Rise Above: Finding A Place to Stand
Student artists watched a documentary on Jimmy Santiago Baca entitled, Finding A Place to Stand. Students wrote essays in response to the documentary on the life of Baca, in particular the time he spent in jail. The documentary was essential to informing students on what it was like to be locked up. The documentary helped develop the essential question for the project undertaken by ArtVenture this year…What does it mean to be locked up?
Students read the poetry of Baca written while he was incarcerated to inform their artwork based around the essential question. Much of the student artwork was inspired by the writings of Baca. A few students created art from their own personal experiences with incarceration and family members. Students used metal “drawers” to encase their mixed media assemblage art to symbolize the idea of confinement. A variety of media was incorporated into their projects such as found objects, wood, fabric, acrylic paint, spray paint, joint compound, and enamel paint. Students created art as QuickDraws in their sketchbooks, inspired by themes related to incarceration such as “barriers”, “freedom”, and “good/bad choices”. During the project select students came forward to share their personal stories of incarceration with close family members and their own first-hand experiences of being locked up. Nine of these stories were incorporated into 4 foot by 8 foot woodblock prints. Each woodblock print tells the story of one student through personal statements and images of artifacts students shared with the class. Images are combined with text from their stories. Other art classes took the writings of Baca and produced scratchboard art and marionettes. The video production class produced a HipOpera based on the life of Jimmy Baca. Students wrote lyrics and beats, and performed in front of large backdrop paintings depicting various scenes of Baca’s childhood.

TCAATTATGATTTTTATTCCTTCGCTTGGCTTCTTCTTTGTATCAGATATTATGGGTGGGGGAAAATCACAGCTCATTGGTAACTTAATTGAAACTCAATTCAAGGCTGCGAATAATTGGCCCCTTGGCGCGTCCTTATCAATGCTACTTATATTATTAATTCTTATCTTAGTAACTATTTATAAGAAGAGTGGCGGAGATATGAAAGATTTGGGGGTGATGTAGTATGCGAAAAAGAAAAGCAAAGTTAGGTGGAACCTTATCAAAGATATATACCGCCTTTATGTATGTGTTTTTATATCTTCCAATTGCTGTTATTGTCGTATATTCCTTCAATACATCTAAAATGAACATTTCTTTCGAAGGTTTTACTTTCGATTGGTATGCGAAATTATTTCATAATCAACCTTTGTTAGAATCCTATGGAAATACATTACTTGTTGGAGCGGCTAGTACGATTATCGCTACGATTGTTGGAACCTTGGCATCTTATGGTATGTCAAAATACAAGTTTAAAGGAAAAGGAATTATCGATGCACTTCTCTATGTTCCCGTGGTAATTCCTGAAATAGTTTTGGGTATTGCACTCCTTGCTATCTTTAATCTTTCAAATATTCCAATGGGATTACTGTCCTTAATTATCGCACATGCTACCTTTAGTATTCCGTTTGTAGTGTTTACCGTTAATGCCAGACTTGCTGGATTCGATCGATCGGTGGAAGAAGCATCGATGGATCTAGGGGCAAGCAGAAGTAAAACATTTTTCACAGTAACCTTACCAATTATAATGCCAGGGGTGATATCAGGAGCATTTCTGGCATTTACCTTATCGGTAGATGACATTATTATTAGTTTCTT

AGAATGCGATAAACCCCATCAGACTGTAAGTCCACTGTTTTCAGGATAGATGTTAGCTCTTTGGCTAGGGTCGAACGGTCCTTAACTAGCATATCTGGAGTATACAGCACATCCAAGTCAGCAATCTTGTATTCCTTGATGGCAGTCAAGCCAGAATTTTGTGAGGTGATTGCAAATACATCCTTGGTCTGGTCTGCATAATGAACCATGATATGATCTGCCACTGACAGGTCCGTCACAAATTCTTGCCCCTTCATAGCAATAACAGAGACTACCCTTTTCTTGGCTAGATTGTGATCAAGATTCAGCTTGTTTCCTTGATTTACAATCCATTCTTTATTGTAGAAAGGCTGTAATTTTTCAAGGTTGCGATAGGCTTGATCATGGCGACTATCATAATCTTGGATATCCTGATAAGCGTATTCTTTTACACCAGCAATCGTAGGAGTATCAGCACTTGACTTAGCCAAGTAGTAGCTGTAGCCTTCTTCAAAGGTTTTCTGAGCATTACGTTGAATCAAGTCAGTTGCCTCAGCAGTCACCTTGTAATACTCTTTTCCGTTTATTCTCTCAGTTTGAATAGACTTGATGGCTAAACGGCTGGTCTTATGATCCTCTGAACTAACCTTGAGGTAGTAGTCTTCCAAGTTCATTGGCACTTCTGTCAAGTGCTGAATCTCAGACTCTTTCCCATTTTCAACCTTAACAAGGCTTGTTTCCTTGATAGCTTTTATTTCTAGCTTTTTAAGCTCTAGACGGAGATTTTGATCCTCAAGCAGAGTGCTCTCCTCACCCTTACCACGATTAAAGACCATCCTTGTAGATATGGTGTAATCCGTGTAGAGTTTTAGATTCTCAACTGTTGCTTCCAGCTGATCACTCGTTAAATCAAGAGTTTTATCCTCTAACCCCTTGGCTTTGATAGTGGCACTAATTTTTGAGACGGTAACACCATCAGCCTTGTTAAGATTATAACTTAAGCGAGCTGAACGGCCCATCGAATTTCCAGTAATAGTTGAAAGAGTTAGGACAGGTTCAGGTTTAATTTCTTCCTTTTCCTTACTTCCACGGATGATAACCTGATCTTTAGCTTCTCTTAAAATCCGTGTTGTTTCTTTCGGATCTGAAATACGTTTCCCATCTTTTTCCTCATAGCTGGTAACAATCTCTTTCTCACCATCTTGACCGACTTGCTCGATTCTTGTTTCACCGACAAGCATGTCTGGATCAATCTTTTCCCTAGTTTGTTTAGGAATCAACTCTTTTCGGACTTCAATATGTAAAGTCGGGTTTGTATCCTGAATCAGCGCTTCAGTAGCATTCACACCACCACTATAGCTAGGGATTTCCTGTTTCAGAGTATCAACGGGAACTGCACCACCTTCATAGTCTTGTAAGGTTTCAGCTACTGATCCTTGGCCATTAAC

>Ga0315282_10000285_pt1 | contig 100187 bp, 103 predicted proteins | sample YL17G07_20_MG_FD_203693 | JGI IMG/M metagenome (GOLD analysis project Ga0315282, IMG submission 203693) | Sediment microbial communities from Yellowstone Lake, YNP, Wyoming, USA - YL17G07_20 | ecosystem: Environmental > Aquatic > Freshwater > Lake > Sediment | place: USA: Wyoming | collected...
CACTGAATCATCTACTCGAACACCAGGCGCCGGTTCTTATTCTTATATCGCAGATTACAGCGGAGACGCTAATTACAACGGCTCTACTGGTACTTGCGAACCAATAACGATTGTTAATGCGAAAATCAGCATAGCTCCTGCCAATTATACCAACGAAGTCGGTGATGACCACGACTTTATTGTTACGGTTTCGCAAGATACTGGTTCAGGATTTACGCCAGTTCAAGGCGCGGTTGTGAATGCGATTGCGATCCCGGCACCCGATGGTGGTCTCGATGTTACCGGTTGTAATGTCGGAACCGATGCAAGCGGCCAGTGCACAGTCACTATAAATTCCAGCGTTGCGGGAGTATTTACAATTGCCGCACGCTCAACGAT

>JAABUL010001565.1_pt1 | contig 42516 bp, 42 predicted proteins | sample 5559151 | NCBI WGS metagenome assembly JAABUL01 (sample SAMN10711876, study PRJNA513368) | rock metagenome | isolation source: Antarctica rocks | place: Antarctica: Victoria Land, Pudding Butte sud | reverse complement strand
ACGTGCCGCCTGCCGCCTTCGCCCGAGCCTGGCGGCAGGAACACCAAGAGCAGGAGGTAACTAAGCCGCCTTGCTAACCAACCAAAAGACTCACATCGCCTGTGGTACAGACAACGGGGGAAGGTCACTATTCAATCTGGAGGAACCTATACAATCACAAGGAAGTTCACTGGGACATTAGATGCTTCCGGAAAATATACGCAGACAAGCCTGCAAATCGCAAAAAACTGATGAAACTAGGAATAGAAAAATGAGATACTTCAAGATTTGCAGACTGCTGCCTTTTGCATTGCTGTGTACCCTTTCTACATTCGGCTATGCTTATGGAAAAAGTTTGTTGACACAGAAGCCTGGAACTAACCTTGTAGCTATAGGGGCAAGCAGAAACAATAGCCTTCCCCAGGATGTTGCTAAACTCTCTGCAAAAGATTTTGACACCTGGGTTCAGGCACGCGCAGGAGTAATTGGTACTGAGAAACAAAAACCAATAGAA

Donn Manuel Bonilla: video production
Jessica Ketchum: art teacher
Rommel Contreras: art teacher
Marc Patterson: art teacher
Donny Garcia: English Language Arts
Relief Sculpture, Metal Drawers: Using Baca’s writing, various poems were used to inform final art pieces placed inside metal drawers to create a relief composition. The metal drawers became a powerful metaphor symbolizing a confined space. Students completed a master drawing of all the elements in their designs, then used a variety of techniques to produce the elements composing the design. Text from Baca poems were incorporated into their designs.
HipOpera Backdrops: Fourteen large backdrops were painted representing various stages in the life of Baca. There was the city streets during his adolescent years, the surrounding countryside of Estancia during his youth, and the prison backdrops where he taught himself how to read and write.
Woodblock Prints: Nine students who wanted to share their personal stories of incarceration self-identified. They were interviewed and brought artifacts to help illustrate their stories. A few student artists sketched out all the designs on the 4 foot by 8 foot blocks, then teams of students began carving. It took about three hours to print each block.
Scratchboard: Other art classes took the poetry of Baca and created scratchboard art illustrating various aspects of Baca’s writing and life.
Marionettes Sculptures: Another art class built marionettes exploring ideas of identify.
HipOpera Performance: Video production students along with ELA students wrote and composed six songs for the HipOpera based on the life of Jimmy Santiago Baca
Check Out the Process
Media to come soon!